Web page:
Move the Game:
Comprehensive Reform and the Deficit:
Comprehensive Reform and the Border:
You Can Help in AZ:
PAZ is looking for summer fellows to join the fight in AZ. As a Promise Arizona (PAZ) Fellow, you will help to make this a reality by working with local organizers to increase civic engagement of African Americans, Latinos and young people and build lasting relationships in the community. Together, we can ensure that our elected officials represent all of the people of Arizona. Over half a million Latinos are unregistered and we need your help to create the Arizona, and the America, that includes everyone in our democratic process. To apply, click here.
Thank you for all of your work this week. Let’s keep it up!
Rich Stolz and Nora Feely, Reform Immigration FOR America
Mariana Jiminez, a 71-year-old grandmother from the Ecuadorean Amazon, dips her hand into the oil-black water in the precious marshlands off Louisiana’s Gulf coast and holds a dying, oil-drenched crab in her hand. She warns of the petroleum-laced water, “This is very very dangerous. This is a poison that kills. Not instantly, but it will kill slowly.”
This week, four Indigenous and community leaders from Ecuador (Mariana, Emergildo, Humberto and Luis), as well as advocates from Rainforest Action Network and Amazon Watch, are deep in Louisiana’s sweltering Bayou witnessing the depth of BP’s oil disaster.
The Ecuadorean delegation has come to share the hard-won lessons from Chevron’s Amazon oil disaster with the United Houma Nation and Atakapa-Ishak tribes, American Indian communities dependent on a healthy Bayou for their very survival.
Every Indigenous person we meet expresses fear and anxiety about losing their ability to feed themselves and their families, and to continue their way of life on the water…all because of BP’s greed-driven failures.
These fears are by no means misplaced, as this is exactly what happened to the Indigenous peoples of Ecuador’s rainforest, at the hands of Chevron Corporation. They too used to fish, but had to start farming to sustain themselves. They spoke of the family members they’ve lost from oil-related birth defects and illnesses, and warned the Houma of the long-term health problems they will be facing long after BP and the TV cameras have left their shores.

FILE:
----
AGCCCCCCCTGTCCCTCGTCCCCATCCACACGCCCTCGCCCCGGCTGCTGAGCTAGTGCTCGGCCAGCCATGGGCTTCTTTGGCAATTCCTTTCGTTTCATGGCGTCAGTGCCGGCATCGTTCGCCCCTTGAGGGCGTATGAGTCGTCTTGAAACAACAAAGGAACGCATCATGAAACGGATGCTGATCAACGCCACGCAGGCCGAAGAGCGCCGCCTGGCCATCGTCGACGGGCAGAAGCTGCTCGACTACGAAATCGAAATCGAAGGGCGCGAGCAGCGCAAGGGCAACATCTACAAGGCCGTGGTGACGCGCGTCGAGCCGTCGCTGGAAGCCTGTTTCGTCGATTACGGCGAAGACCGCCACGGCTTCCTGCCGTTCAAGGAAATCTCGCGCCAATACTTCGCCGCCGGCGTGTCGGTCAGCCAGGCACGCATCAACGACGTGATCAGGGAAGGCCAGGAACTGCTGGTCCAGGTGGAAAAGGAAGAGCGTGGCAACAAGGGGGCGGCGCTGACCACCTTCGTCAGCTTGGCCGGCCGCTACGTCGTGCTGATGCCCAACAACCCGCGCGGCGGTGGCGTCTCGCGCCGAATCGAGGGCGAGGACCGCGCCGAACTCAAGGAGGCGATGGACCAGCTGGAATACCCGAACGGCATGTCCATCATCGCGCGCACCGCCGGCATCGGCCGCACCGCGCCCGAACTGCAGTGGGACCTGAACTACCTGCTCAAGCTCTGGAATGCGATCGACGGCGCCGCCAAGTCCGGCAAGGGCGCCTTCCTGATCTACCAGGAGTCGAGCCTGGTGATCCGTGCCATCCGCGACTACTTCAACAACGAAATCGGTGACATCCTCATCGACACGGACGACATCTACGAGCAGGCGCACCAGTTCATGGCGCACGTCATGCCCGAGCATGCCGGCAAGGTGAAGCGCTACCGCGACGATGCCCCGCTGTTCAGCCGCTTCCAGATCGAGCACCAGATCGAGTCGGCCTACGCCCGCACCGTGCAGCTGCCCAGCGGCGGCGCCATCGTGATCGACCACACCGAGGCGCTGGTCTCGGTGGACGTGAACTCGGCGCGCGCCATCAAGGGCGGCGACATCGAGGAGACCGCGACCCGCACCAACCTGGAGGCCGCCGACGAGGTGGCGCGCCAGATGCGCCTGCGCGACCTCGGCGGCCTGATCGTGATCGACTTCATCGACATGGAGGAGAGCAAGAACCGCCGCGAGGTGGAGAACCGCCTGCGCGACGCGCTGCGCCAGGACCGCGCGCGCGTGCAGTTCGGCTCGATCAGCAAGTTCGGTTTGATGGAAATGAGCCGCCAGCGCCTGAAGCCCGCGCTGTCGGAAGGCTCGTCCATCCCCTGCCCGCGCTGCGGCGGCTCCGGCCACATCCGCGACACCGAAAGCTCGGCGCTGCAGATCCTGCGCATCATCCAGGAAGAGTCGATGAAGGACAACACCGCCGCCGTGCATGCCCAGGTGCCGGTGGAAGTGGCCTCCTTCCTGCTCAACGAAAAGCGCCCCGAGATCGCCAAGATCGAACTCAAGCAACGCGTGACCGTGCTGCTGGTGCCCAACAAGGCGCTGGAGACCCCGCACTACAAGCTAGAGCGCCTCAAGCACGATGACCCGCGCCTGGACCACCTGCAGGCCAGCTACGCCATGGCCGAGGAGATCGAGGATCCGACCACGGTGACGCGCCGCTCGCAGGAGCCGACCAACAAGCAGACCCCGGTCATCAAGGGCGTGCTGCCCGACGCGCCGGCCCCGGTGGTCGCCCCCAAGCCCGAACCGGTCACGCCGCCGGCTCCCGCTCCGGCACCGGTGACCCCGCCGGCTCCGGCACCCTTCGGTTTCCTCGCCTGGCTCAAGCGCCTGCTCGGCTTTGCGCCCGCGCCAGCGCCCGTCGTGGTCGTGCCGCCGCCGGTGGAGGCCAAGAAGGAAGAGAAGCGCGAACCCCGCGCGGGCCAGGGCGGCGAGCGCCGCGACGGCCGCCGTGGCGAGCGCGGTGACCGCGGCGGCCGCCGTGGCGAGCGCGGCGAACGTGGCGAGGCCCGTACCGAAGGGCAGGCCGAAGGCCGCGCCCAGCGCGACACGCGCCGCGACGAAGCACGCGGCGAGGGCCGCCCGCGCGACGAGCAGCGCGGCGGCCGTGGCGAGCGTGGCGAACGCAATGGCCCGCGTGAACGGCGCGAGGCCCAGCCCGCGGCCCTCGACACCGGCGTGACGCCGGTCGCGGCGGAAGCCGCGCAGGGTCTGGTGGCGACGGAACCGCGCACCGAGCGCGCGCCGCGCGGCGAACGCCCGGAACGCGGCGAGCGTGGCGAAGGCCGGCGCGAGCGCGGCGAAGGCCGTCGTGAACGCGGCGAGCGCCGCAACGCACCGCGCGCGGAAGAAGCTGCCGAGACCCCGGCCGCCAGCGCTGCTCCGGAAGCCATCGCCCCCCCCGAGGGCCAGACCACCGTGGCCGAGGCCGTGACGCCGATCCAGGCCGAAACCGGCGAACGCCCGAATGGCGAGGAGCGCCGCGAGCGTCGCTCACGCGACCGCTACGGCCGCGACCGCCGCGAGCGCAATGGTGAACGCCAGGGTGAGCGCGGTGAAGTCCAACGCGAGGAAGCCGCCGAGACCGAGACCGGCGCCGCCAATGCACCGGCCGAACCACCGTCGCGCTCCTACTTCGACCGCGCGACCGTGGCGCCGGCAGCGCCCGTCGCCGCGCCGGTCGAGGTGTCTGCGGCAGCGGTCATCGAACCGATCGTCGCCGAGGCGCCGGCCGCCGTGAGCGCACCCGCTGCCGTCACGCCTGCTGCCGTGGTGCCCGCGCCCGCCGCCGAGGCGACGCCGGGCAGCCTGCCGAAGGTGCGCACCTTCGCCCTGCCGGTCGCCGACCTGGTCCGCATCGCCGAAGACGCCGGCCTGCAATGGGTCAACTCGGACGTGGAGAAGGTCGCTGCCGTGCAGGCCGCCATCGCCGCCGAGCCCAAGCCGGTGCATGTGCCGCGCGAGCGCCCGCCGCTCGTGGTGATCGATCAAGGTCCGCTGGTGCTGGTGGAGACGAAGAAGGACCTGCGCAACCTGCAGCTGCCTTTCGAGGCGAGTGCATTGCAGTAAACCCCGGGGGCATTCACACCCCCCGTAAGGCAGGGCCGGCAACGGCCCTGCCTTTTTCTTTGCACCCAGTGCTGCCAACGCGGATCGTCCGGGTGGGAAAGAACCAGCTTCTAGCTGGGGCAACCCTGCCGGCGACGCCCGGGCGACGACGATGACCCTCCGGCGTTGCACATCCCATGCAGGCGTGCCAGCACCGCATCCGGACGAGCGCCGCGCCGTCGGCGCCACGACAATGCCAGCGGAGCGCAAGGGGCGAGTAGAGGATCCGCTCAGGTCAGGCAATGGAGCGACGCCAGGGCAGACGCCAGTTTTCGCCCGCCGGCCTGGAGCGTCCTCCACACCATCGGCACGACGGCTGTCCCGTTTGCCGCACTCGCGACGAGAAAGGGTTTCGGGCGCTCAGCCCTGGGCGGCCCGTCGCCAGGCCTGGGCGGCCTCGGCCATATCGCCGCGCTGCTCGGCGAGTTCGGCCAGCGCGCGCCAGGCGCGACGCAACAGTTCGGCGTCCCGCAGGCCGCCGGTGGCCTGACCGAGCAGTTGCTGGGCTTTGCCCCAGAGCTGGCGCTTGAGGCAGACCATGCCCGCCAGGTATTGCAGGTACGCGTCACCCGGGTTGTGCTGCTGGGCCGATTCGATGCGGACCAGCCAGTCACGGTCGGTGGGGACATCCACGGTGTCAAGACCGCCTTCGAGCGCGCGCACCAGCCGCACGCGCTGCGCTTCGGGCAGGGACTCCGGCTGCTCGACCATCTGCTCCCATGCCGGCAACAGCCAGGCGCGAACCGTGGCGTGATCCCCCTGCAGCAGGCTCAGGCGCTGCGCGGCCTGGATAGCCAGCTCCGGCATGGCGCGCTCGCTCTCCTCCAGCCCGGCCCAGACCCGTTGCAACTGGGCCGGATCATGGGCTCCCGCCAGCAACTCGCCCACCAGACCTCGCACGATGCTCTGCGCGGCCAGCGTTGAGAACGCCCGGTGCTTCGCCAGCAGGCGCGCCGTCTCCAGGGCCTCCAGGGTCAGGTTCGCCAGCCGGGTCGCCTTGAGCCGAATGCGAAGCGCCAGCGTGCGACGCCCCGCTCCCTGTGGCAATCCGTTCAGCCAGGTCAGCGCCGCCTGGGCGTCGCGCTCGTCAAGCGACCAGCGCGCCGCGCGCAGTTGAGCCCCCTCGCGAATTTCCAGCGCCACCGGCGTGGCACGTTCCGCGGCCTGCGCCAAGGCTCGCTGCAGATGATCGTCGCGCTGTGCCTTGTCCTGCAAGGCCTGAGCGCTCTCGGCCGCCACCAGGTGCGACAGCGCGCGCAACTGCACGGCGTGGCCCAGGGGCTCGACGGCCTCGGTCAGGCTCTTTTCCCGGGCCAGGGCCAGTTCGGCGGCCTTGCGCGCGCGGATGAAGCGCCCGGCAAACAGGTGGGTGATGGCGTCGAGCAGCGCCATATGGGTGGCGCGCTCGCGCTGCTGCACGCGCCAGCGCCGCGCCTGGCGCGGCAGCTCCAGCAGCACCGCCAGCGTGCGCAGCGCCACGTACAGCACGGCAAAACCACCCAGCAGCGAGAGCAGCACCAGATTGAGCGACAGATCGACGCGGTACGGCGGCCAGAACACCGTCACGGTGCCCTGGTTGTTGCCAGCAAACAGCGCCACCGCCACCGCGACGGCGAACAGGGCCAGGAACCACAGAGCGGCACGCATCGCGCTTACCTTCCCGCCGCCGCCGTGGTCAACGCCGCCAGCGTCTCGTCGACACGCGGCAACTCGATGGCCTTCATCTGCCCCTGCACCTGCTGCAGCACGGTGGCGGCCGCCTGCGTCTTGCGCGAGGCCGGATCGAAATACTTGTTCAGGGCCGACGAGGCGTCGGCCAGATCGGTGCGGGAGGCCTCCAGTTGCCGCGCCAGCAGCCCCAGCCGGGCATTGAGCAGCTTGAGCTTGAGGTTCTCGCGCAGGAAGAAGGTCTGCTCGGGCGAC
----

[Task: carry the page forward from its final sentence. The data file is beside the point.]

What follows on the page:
As we walked along the deserted, oil-stained beach in Grand Isle, Brenda Dardar Robichaux, former Principal Chief of the United Houma Nation, explained how struck she was by the similarity of her story to the story of Indigenous peoples of the Ecuadorean Amazon.
From Louisiana’s Bayou to Ecuador’s rainforest, you see the same oil-sheened waterways and dying animals. You smell the same toxic stench in the air. Families nurse their loved ones through oil-related illnesses, respiratory diseases, and cancers while being told the same lie by oil companies and politicians alike- “the oil won’t hurt you.”
In the heart of Houma territory, these communities have come together to find ways to hold reckless, criminal oil companies like BP and Chevron accountable.
Thanks so much to all of you who donated to make this very special journey possible. You can follow the rest of the tour through the Gulf on We Can Change Chevron’s Facebook page and @ChangeChevron on Twitter.
P.S.Donate now to support Rainforest Action Network’s critical work to hold oil companies accountable and to support frontline communities from the Amazon to the Gulf.